Again in the BRhadāranyaka üpaniSad, the philosopher named YajJavalkya doubts the rebirth of human beings in many ways. According to his view, if a tree is cut down again it grows from the roots but when the human beings die from which they reborn if a tree is up rooted there is no a regrowth in the same way when human dies it’s impossible to have a rebirth in the strict sense of the term.

These examples show many of the concepts arose within materialists from the fact that they are not convinced of the rebirth. When their experienced knowledge was not enough to establish the concept of rebirth which is to be known through inference or extra sensory perception they ended up themselves in materialistic philosophy of rejecting rebirth and the entire affiliated religio-philosophical concept. In the Buddha’s time there was a person named Pāyāsirājañña who was material teacher. According to the PAyAsirajAJJasutta of the DN he held the materialistic view that there is no next world, there are no spontaneous beings and there are no good and bad results of good and bad actions respectively.

Tena kho pana samayena PAyAsissa rAjAJJassa evarūpaM pApakaM diTThigataM uppannaM hoti, itipi nAtthi paro loko, natthi satta opapAtikA, natthi sukatadukkatAnaM kammAnaM phalaM vipAko.

He held these views for he did not personally perceive them, “ahametaM na passAmi, ahametaM na jAnAmi, tasma taM natthi.

In the same sutta Pāyāsirājāñña brings out many arguments in order to establish his view he gave one example like this ‘one day my people brought one man, he was ordered to put in a huge pot having closed the opening and covered it entirely with animal skins and mud was ordered to heat on the fire when the person was dead they opened the pot and while opening carefully examined whether the soul is leaving the body for they did not perceived such a thing, Pāyāsi said I don’t believe in kamma and rebirth.’ This explanation shows materialists accept only perceivable knowledge.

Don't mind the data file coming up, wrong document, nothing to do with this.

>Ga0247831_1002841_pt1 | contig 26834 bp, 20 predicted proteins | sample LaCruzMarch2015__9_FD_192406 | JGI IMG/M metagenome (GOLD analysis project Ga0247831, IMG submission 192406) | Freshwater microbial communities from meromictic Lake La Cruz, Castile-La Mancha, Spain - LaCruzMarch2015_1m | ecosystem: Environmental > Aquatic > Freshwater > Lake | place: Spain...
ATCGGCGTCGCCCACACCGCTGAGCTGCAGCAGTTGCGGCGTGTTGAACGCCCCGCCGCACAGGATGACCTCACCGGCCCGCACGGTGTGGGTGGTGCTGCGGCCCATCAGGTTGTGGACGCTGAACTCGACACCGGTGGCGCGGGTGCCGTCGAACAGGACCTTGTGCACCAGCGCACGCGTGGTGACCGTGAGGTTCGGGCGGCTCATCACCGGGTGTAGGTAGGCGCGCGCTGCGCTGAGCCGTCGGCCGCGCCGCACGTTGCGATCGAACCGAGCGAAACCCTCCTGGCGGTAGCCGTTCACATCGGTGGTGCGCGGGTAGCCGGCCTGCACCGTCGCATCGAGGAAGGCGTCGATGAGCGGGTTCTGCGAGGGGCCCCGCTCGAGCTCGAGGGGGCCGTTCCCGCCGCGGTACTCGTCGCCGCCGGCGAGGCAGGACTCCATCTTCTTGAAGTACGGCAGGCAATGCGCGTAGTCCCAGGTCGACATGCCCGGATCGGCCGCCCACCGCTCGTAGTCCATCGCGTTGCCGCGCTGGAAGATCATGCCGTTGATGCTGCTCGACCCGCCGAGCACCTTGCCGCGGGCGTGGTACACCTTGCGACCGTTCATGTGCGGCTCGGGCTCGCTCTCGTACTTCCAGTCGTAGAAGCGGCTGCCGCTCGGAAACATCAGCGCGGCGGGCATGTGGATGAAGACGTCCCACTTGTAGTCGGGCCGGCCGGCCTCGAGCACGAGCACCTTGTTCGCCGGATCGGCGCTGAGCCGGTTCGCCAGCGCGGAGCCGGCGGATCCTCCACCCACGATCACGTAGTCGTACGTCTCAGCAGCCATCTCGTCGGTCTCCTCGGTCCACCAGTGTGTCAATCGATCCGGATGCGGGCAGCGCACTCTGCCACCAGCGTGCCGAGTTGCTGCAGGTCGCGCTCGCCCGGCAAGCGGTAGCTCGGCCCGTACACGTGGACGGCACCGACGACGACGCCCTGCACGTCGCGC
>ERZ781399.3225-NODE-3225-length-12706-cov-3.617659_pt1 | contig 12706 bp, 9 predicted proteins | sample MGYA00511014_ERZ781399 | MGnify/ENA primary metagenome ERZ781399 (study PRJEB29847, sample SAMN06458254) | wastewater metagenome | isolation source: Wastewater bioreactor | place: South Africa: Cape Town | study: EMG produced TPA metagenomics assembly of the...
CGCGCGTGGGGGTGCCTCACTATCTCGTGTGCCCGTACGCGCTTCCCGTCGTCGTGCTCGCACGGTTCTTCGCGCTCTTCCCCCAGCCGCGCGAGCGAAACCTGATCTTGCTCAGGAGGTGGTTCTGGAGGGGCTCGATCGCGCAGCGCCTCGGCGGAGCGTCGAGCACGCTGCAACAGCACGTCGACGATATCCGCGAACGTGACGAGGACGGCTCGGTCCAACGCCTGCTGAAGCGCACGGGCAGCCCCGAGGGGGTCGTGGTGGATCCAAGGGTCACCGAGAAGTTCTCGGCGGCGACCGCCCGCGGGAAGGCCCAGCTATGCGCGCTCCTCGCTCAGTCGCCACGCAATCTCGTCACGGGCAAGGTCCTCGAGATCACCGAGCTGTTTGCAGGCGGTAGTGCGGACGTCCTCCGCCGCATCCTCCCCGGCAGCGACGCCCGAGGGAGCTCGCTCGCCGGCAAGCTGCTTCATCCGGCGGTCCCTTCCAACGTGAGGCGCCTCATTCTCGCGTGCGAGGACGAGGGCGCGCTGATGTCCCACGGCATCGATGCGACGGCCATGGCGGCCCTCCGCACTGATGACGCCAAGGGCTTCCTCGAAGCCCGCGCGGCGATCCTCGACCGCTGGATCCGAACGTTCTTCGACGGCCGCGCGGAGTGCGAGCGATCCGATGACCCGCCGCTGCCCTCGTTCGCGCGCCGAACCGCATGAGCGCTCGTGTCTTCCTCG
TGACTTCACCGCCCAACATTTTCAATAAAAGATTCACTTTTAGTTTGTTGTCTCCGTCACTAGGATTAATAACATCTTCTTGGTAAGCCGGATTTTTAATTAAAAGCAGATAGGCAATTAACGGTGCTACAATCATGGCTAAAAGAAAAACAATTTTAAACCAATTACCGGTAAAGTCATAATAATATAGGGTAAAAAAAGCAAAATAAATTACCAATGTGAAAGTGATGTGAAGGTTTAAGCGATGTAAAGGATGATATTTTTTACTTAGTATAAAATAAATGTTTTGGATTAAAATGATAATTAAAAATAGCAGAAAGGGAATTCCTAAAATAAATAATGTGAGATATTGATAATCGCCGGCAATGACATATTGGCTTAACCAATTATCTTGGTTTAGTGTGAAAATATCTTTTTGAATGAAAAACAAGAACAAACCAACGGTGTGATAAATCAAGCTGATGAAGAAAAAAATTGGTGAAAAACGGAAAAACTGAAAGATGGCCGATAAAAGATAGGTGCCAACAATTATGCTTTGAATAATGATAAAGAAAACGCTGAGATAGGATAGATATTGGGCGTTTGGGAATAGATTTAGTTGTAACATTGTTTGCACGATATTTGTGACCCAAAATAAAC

One good contribution was made by materialist thinking to the religious arena of ancient India that is they challenged the traditional authority of the Veda and encourage the people to think and express freely. They established the practice that nothing should be accepted on blind belief or fate; everything should be questioned and examined. This paved the way for freedom of thought inquiry and expression.

Buddhism rejects this philosophy for it considers the body itself is the soul (tam jivaM taM sarIraM), it does not lead to a meaningful religious life. Once when the Buddha was alive Cabbaggiya monks wanted to study LokAyatavAda, there the Buddha instructed not to do it for it does not help for the growth of dhamma or vinaya.

ña bhikkhave lokAyataM pariyApunitabbaM yo pariyApuneyya Apatti dukkatassa.

In the Buddha’s time there were some teachers who were materialists among them Ajitakesakambala pure materialist.

Additional note
There were two ideas on the life of human called Materialist (bhautikavAdiM) and Idealist (viJJAnavAdiM). While the idealist believes that things within us and around us are made of mind the materialist believes that the things (phenomena) within us and around us are made of matter.